Simplicity and old world charm characterize the dozens of villages scattered throughout Cyprus. Rural tourism is picking up and it’s because people want to experience the feel of small, traditional villages. They want to get to know the authentic side of Cyprus. Two of these villages are Lefkara and Choirokitia.
Driving into Lefkara is quite a scenic ride since the town is perched on a mountain side. The higher section of Lefkara (Pano Lefkara) is also the historical part of the village. Once a prominent and renowned place for lace and embroidery, Lefkara’s lacy heritage is still going strong. Leonardo Da Vinci visited Lefkara and purchased lace, which he then gifted to the Cathedral of Milan. The iconic pattern of lace that he bought is still being produced to this day by the local women. There are dozens of small lace shops in Pano Lefkara, each with its unique treasures and specialties. They each, however, have the “Da Vinci” patterned lace. The shop owners are nice, but be warned: it can take weeks to complete even a small piece, and for this you’ll pay a high price. Some of these women are fourth and fifth generation needleworkers, so you can be sure that you’re purchasing something authentically Cypriot. Lefkara is also home to the Church of Timios Stavros. It holds a piece of the holy cross as does the nearby monastery of Stavrovounos.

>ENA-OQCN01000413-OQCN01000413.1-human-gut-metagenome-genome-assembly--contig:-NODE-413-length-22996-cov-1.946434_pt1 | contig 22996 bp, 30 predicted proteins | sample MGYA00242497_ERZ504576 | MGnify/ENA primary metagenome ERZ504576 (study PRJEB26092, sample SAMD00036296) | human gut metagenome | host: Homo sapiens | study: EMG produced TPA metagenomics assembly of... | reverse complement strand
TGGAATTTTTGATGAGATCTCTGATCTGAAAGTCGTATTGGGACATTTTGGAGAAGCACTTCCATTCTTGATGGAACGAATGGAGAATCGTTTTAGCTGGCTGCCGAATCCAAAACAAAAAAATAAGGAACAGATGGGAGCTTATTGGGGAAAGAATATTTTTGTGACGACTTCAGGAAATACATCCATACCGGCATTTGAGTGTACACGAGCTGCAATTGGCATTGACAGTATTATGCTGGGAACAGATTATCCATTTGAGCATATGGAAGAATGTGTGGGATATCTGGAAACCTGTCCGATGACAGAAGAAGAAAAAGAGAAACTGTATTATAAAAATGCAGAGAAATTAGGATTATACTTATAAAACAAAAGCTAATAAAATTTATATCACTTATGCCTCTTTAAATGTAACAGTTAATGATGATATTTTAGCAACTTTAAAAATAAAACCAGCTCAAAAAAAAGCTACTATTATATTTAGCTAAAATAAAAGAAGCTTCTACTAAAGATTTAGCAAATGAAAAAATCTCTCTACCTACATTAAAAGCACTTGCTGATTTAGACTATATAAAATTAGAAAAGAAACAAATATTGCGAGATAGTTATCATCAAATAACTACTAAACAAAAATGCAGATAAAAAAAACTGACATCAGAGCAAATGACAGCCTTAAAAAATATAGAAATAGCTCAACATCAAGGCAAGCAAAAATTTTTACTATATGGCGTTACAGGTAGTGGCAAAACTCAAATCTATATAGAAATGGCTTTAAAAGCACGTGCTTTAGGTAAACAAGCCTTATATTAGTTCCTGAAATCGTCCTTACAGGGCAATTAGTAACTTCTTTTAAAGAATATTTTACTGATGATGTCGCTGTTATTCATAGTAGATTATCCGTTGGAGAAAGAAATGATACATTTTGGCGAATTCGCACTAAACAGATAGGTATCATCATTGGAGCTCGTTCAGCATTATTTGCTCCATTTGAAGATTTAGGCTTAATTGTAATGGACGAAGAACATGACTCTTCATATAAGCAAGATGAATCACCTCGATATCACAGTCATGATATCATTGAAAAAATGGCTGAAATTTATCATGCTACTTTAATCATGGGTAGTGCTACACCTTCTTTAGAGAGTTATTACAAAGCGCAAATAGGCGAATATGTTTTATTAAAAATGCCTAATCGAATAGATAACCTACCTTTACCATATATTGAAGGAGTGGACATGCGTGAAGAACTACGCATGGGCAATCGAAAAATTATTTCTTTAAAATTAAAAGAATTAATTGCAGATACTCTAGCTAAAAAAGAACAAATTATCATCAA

As a UNESCO World Heritage Site since 1998, Choirokitia’s Neolithic settlement amazes and showcases the way Cypriot inhabitants lived almost 10,000 years ago. These one-room dwellings offered them protection and the ability to live in communities. The site contains reproductions of these hut dwellings to give visitors a better idea of how their homes looked. The smallest of huts were used to house their animals while the larger ones were used as sleeping quarters. These peaceful people were hunter/gatherers.
I would like to give a very special thanks to my sponsor, ScotteVest Travel Clothing. I want to also give thanks to Patrick from Naturally Cyprus, the Larnaka Tourism Board, and the Amorgos Boutique Hotel in Larnaka.